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The Anatomy Of the Musical

Leonard Bernstein rehearses West Side Story with Stephen Sondheim at the piano.

Composer Leonard Bernstein rehearses for the original production of West Side Story (with lyricist Stephen Sondheim at the piano).

Musical theater is an immense and complex subject with a rich history.  Music, words, staging, dance, sets, and lighting are all crucial elements that work in a synergistic way,  but are usually created by different people.  The topic is usually taught from one of two distinct perspectives: as an historical overview, or as an actual creative writing class.  The first focuses on dates, people, and pieces, but rarely examines the actual content of the works being studied and how the various elements function within a musical. The latter eschews most history as it is really designed practically: for those who want to make a career as writers of music theater.

I do not believe the two approaches should be mutually exclusive.  My experience as a practitioner, an active composer of musical theater, and an experienced educator has lead me to develop a holistic approach to teaching the material. I understand the important historical and artistic trends of the genre and select musicals that capture the important large-scale developments while also deconstructing these musicals from the perspective of an insider.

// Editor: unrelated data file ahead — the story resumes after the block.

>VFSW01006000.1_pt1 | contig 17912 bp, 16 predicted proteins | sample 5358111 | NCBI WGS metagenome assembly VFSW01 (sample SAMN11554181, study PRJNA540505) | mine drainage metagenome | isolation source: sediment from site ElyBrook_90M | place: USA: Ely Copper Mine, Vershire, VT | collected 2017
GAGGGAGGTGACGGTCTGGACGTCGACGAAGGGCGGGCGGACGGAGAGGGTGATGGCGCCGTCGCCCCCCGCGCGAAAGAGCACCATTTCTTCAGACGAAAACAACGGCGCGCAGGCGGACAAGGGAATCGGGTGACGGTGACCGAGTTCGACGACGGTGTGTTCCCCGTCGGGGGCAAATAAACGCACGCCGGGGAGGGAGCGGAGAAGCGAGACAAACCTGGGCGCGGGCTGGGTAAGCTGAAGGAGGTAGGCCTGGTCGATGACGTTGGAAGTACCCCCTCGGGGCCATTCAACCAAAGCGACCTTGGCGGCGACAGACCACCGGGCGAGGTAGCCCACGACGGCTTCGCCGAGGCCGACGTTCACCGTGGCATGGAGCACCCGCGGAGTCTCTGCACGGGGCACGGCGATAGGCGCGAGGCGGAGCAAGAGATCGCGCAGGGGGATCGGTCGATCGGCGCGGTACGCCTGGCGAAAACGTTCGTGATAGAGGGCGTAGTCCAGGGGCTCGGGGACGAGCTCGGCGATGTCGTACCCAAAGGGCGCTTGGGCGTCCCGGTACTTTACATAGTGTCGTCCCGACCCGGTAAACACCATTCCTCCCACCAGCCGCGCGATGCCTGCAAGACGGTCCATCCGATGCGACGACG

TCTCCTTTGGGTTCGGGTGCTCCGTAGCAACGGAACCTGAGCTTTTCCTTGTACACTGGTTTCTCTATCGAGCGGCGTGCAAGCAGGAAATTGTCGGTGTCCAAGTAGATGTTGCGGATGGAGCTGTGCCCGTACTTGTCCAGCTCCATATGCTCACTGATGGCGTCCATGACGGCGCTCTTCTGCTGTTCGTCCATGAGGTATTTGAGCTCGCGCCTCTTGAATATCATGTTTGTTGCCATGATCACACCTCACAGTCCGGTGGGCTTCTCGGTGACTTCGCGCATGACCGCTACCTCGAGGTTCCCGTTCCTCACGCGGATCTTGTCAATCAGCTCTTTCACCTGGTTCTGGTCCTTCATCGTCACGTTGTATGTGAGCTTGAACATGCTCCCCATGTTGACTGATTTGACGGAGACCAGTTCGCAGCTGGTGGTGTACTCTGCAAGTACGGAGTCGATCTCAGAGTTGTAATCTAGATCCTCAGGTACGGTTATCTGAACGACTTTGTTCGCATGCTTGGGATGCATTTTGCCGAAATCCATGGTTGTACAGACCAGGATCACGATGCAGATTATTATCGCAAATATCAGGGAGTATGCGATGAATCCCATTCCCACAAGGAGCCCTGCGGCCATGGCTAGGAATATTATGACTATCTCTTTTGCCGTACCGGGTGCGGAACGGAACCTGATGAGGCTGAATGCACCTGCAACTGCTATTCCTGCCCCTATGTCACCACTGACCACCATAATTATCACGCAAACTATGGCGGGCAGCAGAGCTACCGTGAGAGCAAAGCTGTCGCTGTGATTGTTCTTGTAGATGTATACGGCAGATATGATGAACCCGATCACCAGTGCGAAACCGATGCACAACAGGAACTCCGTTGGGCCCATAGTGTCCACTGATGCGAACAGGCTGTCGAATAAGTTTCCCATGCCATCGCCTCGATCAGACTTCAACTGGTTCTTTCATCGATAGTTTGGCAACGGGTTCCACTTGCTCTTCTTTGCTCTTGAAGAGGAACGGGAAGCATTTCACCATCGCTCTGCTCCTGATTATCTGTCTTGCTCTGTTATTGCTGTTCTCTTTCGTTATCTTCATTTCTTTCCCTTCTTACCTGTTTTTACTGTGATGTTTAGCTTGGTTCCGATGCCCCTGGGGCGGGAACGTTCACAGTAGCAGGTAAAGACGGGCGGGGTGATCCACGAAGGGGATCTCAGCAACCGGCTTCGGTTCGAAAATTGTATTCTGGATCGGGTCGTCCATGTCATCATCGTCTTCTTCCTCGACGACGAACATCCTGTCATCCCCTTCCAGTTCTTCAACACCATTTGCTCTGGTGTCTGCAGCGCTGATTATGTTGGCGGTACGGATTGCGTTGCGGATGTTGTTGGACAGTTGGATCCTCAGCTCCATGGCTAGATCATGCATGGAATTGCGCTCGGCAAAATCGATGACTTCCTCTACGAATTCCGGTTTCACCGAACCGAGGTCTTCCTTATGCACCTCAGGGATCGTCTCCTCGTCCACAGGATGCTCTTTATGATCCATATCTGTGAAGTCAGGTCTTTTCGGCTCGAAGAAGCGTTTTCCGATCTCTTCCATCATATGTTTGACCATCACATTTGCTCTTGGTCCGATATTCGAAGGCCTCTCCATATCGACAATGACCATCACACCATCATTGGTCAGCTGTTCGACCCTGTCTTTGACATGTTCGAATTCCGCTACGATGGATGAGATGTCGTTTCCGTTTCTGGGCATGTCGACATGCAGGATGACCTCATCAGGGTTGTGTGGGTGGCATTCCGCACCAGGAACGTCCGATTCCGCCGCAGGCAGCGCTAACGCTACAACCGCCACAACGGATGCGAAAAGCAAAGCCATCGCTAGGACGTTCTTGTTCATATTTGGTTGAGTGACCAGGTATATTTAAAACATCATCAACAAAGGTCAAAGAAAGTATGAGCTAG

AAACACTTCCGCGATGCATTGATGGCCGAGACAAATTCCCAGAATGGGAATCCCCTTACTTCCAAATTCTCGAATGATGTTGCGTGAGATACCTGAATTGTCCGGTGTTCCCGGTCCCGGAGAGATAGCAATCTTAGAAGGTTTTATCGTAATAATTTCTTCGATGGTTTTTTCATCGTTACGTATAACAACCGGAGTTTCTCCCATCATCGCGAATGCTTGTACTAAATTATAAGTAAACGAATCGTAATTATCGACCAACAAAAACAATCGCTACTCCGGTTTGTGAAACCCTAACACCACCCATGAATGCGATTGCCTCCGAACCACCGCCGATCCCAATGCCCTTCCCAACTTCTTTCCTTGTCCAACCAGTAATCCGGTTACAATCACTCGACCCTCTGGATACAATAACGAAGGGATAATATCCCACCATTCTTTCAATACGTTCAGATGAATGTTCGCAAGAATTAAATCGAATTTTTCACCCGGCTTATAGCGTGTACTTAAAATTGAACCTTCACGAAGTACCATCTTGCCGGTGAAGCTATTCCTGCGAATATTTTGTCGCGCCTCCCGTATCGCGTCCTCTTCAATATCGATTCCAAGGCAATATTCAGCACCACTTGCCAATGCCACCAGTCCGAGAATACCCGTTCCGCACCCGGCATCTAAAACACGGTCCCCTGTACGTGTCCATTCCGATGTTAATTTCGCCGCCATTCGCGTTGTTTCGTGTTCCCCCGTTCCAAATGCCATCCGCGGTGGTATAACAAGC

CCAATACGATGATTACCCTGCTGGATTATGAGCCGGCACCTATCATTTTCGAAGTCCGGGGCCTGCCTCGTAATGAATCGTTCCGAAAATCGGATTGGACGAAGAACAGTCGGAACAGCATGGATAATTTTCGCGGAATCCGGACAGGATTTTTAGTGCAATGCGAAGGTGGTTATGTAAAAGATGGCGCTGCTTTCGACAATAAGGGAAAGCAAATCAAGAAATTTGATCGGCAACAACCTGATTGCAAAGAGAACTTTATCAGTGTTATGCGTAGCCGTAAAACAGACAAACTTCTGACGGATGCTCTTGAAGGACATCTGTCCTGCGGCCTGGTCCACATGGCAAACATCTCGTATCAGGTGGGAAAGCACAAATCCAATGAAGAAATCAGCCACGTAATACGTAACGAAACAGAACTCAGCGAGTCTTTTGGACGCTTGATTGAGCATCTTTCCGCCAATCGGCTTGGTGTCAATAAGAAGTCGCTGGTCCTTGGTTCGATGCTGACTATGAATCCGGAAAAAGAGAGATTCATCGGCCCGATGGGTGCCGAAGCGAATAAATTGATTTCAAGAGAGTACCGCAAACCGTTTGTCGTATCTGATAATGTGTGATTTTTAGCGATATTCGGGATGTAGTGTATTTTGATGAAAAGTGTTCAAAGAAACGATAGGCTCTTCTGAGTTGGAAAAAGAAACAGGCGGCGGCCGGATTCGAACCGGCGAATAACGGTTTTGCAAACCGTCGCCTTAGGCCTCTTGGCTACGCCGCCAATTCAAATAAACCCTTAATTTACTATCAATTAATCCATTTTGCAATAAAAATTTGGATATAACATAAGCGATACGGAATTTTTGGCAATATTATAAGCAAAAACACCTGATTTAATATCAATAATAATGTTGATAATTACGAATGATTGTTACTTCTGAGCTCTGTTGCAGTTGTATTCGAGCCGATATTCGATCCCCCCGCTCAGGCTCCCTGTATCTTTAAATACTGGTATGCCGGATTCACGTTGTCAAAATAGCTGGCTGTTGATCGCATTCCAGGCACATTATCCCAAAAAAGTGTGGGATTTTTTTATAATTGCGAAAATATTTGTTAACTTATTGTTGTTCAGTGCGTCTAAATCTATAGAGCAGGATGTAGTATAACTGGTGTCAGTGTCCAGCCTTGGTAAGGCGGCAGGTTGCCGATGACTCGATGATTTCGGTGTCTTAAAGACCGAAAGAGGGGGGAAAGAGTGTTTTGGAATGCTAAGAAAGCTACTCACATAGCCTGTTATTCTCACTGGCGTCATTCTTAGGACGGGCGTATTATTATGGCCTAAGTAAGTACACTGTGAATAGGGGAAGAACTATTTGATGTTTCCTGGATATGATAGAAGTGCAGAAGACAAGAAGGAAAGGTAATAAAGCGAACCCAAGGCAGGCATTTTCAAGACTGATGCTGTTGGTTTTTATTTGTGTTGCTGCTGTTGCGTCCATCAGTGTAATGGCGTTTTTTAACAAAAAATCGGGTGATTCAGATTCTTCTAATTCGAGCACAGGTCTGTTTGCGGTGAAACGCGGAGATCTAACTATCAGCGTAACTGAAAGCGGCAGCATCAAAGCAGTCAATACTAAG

I understand who is on the creative team and what their roles are, and what the artistic, logistical, and financial processes are behind creating a musical.  I also understand how the various elements – score, book, lyrics, direction, choreography – function to tell and propel the narrative. My goal is to guide students, whether appreciative audience members or students of the discipline, and illuminate the inner workings of the genre.  Very few instructors do this. There is far more to writing a musical than creating a catchy tune or a clever rhyme.  I tailor the analysis of the constituent parts to the level of interest and technical ability of the class whether it’s a graduate seminar or general appreciation course.  As always, I pride myself in making complex and unfamiliar concepts comprehensible and fun.


Composer Marvin Hamlisch, guiding force-director-co-choreographer Michael Bennett, and the original cast of A Chorus Line in rehearsal.


An excerpt from I Think You Should Know (from Personals, the musical)